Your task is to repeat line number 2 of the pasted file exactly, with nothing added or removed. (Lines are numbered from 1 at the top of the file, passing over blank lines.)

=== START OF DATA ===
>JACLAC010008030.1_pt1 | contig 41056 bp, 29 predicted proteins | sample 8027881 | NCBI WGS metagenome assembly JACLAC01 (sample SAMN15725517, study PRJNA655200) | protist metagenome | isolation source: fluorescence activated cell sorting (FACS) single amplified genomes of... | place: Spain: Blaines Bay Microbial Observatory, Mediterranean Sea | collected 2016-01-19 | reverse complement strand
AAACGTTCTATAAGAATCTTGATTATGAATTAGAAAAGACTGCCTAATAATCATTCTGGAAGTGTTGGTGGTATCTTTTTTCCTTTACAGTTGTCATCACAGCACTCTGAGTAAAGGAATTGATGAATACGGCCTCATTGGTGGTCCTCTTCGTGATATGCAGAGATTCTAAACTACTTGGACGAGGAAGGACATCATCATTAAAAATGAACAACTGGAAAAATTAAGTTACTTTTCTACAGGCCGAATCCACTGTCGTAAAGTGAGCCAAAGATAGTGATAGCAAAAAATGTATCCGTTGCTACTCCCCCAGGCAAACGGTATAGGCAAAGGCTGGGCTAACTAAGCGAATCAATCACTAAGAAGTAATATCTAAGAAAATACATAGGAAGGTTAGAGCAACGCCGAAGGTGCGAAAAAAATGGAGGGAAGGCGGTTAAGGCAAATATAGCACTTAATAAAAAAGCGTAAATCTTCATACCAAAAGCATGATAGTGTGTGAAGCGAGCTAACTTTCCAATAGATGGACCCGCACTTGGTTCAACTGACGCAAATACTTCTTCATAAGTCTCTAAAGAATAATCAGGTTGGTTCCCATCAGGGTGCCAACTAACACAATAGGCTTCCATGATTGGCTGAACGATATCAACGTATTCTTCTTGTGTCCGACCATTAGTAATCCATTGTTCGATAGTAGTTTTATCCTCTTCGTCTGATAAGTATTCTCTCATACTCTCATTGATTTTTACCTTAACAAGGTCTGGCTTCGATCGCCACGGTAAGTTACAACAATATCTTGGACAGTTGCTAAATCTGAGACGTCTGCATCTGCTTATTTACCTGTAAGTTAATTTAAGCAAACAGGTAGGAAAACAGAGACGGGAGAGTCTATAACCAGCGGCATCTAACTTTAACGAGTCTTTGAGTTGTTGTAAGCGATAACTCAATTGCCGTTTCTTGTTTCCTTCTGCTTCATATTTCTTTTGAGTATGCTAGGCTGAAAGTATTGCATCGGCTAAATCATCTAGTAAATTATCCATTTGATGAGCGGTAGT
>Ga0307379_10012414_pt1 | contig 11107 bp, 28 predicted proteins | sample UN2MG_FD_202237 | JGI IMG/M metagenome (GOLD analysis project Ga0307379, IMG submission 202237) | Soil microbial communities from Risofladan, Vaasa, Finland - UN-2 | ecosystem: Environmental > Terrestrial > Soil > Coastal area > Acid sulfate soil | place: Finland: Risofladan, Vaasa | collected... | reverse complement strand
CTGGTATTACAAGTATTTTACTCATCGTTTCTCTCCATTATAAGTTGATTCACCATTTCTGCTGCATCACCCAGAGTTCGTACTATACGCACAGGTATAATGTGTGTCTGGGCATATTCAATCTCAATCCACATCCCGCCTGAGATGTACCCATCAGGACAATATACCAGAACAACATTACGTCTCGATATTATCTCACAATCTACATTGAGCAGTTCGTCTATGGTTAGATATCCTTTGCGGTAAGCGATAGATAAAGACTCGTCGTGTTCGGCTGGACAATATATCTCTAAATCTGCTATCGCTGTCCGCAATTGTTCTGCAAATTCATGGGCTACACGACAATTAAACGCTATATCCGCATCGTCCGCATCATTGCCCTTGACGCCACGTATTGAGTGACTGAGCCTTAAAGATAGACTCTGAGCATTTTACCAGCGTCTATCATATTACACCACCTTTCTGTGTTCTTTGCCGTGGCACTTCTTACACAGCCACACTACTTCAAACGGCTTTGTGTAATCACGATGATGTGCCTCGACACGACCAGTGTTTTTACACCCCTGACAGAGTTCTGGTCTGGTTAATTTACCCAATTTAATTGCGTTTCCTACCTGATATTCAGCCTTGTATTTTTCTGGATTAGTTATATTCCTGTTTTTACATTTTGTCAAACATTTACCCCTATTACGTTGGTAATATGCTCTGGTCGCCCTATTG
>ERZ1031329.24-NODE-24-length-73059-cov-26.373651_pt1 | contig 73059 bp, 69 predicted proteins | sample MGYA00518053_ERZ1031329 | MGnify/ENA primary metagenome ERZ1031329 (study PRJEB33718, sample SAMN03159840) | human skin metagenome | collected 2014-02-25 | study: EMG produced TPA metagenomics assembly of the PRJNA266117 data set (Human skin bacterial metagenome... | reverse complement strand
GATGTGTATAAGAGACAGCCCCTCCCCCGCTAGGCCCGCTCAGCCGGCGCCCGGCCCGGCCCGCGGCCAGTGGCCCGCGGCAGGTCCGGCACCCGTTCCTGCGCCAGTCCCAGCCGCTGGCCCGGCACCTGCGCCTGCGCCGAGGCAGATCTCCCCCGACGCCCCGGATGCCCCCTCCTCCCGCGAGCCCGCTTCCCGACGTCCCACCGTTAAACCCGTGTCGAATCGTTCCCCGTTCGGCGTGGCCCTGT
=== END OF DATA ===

AAACGTTCTATAAGAATCTTGATTATGAATTAGAAAAGACTGCCTAATAATCATTCTGGAAGTGTTGGTGGTATCTTTTTTCCTTTACAGTTGTCATCACAGCACTCTGAGTAAAGGAATTGATGAATACGGCCTCATTGGTGGTCCTCTTCGTGATATGCAGAGATTCTAAACTACTTGGACGAGGAAGGACATCATCATTAAAAATGAACAACTGGAAAAATTAAGTTACTTTTCTACAGGCCGAATCCACTGTCGTAAAGTGAGCCAAAGATAGTGATAGCAAAAAATGTATCCGTTGCTACTCCCCCAGGCAAACGGTATAGGCAAAGGCTGGGCTAACTAAGCGAATCAATCACTAAGAAGTAATATCTAAGAAAATACATAGGAAGGTTAGAGCAACGCCGAAGGTGCGAAAAAAATGGAGGGAAGGCGGTTAAGGCAAATATAGCACTTAATAAAAAAGCGTAAATCTTCATACCAAAAGCATGATAGTGTGTGAAGCGAGCTAACTTTCCAATAGATGGACCCGCACTTGGTTCAACTGACGCAAATACTTCTTCATAAGTCTCTAAAGAATAATCAGGTTGGTTCCCATCAGGGTGCCAACTAACACAATAGGCTTCCATGATTGGCTGAACGATATCAACGTATTCTTCTTGTGTCCGACCATTAGTAATCCATTGTTCGATAGTAGTTTTATCCTCTTCGTCTGATAAGTATTCTCTCATACTCTCATTGATTTTTACCTTAACAAGGTCTGGCTTCGATCGCCACGGTAAGTTACAACAATATCTTGGACAGTTGCTAAATCTGAGACGTCTGCATCTGCTTATTTACCTGTAAGTTAATTTAAGCAAACAGGTAGGAAAACAGAGACGGGAGAGTCTATAACCAGCGGCATCTAACTTTAACGAGTCTTTGAGTTGTTGTAAGCGATAACTCAATTGCCGTTTCTTGTTTCCTTCTGCTTCATATTTCTTTTGAGTATGCTAGGCTGAAAGTATTGCATCGGCTAAATCATCTAGTAAATTATCCATTTGATGAGCGGTAGT